Synopsis. The sons of Jacob prepare to go to Egypt. Jacob dictates a letter to the Egyptian governor, who unbeknownst to him is his son Joseph. Meanwhile, in Egypt, Akhenaten visits Joseph’s house and decrees that Zuleikha must marry Joseph. Joseph speaks to a crowd — many of whom have become technically enslaved to the Pharaoh in exchange for wheat — and declares that everyone in Egypt is free now, except for those who owned slaves and exploited the poor before the famine. Joseph’s brothers arrive and ask him to let Benjamin go back to Canaan. Joseph produces the bill of sale that they signed when they sold him into slavery, and reads it aloud.
Synopsis. Joseph and Asenath pay a visit to Zuleikha and find that she is still deep in prayer. Asenath says she isn’t jealous that Joseph will be getting a second wife soon, but she says she does covet Zuleikha’s spiritual growth. Meanwhile, Joseph’s brothers split up into groups of two or three and enter Thebes by different gates, to avoid being detected — but they are spotted anyway and taken back to the palace. Joseph reveals his identity to Benjamin but tells him to keep it a secret. Joseph tells Asenath he has to find a way to keep Benjamin in Egypt so that their father, Jacob, can give up his sons and get them back the same way Abraham almost sacrificed one of his sons, only to get him back. The brothers leave Thebes and begin to make their way back to Canaan, but Joseph’s soldiers ride out and accuse the brothers of stealing a golden chalice.
Synopsis. The once-bald priests of Amon, now hairy and bearded after their stint in prison, are summoned to the court of Akhenaten. Joseph speaks to the Egyptians in the building that used to be Amon’s temple, and, seeing Rudamon in the crowd, tells the officer to stay by his side from here on. Joseph’s wife Asenath discovers who Zuleikha is and confronts Joseph with the fact that the woman who once owned him has become a beggar while he ignored her. An angel appears to Joseph and tells him he must marry Zuleikha. Zuleikha is brought before the court and, after Joseph prays to God, both Zuleikha’s sight and her youth are restored to her. The chief priest of Amon, who has experience tricking people into believing that gods have acted, refuses to believe that the miracle is genuine, but at least one priest does believe. Zuleikha goes to another room with the women, and tells them that — surprise! — she doesn’t want to see Joseph right now. Instead, she wants to be alone with God for now.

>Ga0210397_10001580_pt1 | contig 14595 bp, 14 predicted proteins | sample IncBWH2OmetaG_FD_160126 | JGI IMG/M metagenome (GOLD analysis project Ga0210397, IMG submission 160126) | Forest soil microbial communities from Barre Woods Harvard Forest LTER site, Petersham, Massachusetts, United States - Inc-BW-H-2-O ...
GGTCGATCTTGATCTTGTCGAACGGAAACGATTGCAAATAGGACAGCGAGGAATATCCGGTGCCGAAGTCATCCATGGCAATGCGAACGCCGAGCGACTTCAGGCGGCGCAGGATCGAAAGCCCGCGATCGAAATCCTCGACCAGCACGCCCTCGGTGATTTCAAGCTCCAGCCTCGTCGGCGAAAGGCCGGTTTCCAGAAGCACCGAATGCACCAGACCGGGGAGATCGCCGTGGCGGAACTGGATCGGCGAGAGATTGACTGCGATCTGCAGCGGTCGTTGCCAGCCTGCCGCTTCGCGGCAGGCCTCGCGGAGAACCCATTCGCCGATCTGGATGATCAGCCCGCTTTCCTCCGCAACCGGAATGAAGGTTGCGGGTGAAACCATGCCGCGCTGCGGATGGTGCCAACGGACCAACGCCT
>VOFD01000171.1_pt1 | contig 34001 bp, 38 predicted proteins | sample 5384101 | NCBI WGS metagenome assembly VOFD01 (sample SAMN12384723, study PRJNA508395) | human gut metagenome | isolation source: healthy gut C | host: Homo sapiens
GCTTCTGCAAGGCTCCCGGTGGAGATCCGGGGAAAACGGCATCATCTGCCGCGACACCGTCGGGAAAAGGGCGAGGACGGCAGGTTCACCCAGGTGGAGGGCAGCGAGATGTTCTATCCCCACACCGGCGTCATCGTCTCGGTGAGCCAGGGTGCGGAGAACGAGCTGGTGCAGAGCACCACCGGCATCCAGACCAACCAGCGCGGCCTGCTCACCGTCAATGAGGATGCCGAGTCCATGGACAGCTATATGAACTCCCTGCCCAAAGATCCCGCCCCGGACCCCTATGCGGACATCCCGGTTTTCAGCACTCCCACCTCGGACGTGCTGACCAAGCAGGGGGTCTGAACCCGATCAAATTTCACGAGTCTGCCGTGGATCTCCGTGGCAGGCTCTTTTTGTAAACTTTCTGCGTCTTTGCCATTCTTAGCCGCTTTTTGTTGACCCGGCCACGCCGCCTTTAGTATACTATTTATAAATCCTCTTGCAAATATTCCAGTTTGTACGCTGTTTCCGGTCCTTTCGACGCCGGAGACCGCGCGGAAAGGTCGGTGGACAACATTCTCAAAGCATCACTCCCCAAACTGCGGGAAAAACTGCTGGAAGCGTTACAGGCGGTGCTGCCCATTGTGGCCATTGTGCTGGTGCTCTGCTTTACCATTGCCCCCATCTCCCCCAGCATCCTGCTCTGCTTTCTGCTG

Synopsis. The sons of Jacob embark on their journey to Egypt, leaving their wives, children, and their brother Benjamin behind with their father. They are also accompanied by some Canaanites. Joseph visits some of the land that has fallen into the Egyptian government’s possession and tells Malek they should divide it among farmers who don’t have any land. The brothers arrive in Egypt and try to buy grain. Joseph is alerted to their presence, and he has them ushered into the palace — much to the chagrin of Horemheb, who doesn’t like seeing these lowly shepherds there — but Joseph does not meet the brothers in person. Joseph tells his wife Asenath that his brothers deserve punishment but he forgave them long ago. Zuleikha, at home with her dilapidated idols, prays to Joseph’s God and asks if God will listen to her.
Synopsis. The Egyptian army, led by Horemheb, returns home after years of fighting against the Amorites. The priests of Amon get into an argument with Joseph while lining up for grain and inadvertently reveal that the temple of Amon has less wealth than it used to. In Canaan, Jacob teaches his grandchildren about the prophets. Back in Egypt, Joseph says it is time to act against the priests and make monotheism the official religion of Egypt. Egyptians begin arguing in the street about Joseph’s reforms and a fight breaks out, resulting in the death of a monotheist. Joseph teaches an Egyptian crowd that they should worship a God who is superior to them, and he says gods made of stone and wood cannot be superior to humans. Padiamun, one of the priests, leads an attack against one of the granaries but it is thwarted by Joseph, who wounds Padiamun personally. The priests retreat to their temple in the city.
Synopsis. The seven years of famine have begun. People across Egypt are wondering why they woke up hungry in the middle of the night, and why their plants have begun to wilt. Zuleikha, in addition to all her other recent losses, is beginning to go blind and finds it difficult to walk without falling. In Canaan, Jacob’s eyes have begun to dim, too, but he hears that the Egyptians are benefiting under a leader whose name sounds similar to Joseph. Back in Egypt, Zuleikha’s servants are unable to get grain for their mistress, because only the poor can get grain for free — so Zuleikha sets her servants free so that they will at least be able to get grain for themselves. Zuleikha, all alone in her palace, works through her tortured emotions in a long, long monologue.